Friday, November 28, 2008

Diamond

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In mineralogy, diamond (from the ancient Greek ἀδάμας, adámas) is the allotrope of carbon where the carbon atoms are arranged in an isometric-hexoctahedral crystal lattice. Its hardness and high dispersion of light make it useful for industrial applications and jewelry. It is the hardest known naturally-occurring mineral. It is possible to treat regular diamonds under a combination of high pressure and high temperature to produce diamonds (known as Type-II diamonds) that are harder than the diamonds used in hardness gauges. Presently, only aggregated diamond nanorods, a material created using ultrahard fullerite (C60) is confirmed to be harder, although other substances such as cubic boron nitride, rhenium diboride and ultrahard fullerite itself are comparable.

Diamonds are specifically renowned as a material with superlative physical qualities; they make excellent abrasives because they can be scratched only by other diamonds, borazon, ultrahard fullerite, rhenium diboride, or aggregated diamond nanorods, which also means they hold a polish extremely well and retain their lustre. Approximately 130 million carats (26,000 kg (57,000 lb)) are mined annually, with a total value of nearly USD $9 billion, and about 100,000 kg (220,000 lb) are synthesized annually.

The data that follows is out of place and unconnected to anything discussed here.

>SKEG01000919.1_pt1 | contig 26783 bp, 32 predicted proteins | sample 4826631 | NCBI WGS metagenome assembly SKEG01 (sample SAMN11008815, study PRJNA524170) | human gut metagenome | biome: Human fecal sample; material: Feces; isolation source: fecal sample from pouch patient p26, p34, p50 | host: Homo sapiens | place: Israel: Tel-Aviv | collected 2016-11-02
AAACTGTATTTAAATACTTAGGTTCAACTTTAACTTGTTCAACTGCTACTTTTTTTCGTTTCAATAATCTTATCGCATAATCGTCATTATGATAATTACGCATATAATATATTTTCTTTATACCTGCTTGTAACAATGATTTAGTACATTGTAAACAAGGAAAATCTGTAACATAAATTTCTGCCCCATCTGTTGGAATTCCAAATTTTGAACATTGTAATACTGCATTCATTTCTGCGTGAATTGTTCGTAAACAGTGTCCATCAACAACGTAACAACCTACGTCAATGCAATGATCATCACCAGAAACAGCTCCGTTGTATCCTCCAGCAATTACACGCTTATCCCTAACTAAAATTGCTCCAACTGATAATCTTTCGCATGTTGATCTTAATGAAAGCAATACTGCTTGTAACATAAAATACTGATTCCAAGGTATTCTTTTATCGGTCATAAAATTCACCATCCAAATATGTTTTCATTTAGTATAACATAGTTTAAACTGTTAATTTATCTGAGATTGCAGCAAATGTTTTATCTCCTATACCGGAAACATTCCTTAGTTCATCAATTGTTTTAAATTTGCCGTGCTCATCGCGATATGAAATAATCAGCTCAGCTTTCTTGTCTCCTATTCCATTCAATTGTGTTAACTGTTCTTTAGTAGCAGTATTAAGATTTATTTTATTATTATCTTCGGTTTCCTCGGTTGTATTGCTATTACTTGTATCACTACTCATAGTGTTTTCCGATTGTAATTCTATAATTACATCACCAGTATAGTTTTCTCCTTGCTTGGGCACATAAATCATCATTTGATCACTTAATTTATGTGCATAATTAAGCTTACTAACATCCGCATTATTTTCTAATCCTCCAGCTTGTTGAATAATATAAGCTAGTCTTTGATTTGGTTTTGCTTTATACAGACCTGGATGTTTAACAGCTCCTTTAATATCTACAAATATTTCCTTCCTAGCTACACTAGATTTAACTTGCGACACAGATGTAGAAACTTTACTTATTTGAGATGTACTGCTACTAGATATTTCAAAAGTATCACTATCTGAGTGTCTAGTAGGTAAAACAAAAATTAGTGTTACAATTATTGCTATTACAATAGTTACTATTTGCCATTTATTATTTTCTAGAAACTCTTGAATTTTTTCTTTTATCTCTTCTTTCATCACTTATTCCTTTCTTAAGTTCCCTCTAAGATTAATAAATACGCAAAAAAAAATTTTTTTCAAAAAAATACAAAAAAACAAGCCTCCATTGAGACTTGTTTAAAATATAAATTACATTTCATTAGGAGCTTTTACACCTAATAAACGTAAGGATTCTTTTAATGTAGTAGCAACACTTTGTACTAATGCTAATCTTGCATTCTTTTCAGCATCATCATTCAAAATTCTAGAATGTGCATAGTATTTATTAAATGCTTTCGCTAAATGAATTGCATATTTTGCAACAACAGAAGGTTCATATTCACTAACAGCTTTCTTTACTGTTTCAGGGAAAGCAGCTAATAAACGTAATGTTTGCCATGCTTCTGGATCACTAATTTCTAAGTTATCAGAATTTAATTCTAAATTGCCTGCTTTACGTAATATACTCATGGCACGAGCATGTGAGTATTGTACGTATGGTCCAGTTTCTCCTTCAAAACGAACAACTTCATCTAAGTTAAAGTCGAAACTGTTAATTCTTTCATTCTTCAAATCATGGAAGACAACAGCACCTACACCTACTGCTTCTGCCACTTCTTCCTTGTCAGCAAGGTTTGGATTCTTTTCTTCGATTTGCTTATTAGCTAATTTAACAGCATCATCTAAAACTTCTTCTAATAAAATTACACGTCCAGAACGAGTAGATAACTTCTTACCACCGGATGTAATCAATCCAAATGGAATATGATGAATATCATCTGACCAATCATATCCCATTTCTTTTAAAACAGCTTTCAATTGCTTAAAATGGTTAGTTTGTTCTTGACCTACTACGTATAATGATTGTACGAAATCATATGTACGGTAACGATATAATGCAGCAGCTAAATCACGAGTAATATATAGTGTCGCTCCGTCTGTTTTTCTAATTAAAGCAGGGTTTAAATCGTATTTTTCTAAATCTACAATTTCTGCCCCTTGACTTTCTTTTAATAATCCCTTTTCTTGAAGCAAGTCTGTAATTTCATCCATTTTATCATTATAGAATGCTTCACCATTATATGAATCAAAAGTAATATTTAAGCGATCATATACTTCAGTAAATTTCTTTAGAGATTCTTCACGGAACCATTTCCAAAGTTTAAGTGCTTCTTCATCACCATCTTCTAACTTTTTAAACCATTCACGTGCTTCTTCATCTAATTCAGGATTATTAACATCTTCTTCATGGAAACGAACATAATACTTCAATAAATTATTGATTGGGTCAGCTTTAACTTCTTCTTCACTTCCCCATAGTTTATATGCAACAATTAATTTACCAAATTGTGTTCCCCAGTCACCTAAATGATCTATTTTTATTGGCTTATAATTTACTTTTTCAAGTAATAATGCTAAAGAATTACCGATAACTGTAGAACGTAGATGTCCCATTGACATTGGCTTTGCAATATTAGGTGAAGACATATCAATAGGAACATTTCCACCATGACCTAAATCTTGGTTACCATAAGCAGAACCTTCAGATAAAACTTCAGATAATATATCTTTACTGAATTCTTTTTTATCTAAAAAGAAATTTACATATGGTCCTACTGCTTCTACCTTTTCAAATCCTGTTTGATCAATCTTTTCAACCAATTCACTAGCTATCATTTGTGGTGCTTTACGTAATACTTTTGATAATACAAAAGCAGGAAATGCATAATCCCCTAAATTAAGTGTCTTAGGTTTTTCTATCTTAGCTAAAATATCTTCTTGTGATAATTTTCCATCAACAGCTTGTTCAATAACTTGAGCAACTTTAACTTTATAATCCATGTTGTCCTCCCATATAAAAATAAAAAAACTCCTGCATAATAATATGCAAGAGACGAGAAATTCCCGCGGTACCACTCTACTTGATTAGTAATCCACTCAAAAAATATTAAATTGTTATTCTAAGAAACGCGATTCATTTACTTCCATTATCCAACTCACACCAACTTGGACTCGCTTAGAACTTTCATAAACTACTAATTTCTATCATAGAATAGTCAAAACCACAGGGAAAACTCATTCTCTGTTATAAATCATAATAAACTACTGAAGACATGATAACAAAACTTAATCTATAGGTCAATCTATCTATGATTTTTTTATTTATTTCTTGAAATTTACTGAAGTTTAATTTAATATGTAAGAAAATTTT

They have been treasured as gemstones since their use as religious icons in ancient India and usage in engraving tools also dates to early human history. Popularity of diamonds has risen since the 19th century because of increased supply, improved cutting and polishing techniques, growth in the world economy, and innovative and successful advertising campaigns. They are commonly judged by the “four Cs”: carat, clarity, color, and cut.

Roughly 49% of diamonds originate from central and southern Africa, although significant sources of the mineral have been discovered in Canada, India, Russia, Brazil, and Australia. They are mined from kimberlite and lamproite volcanic pipes, which can bring diamond crystals, originating from deep within the Earth where high pressures and temperatures enable them to form, to the surface. The mining and distribution of natural diamonds are subjects of frequent controversy such as with concerns over the sale of conflict diamonds (aka blood diamonds) by African paramilitary groups.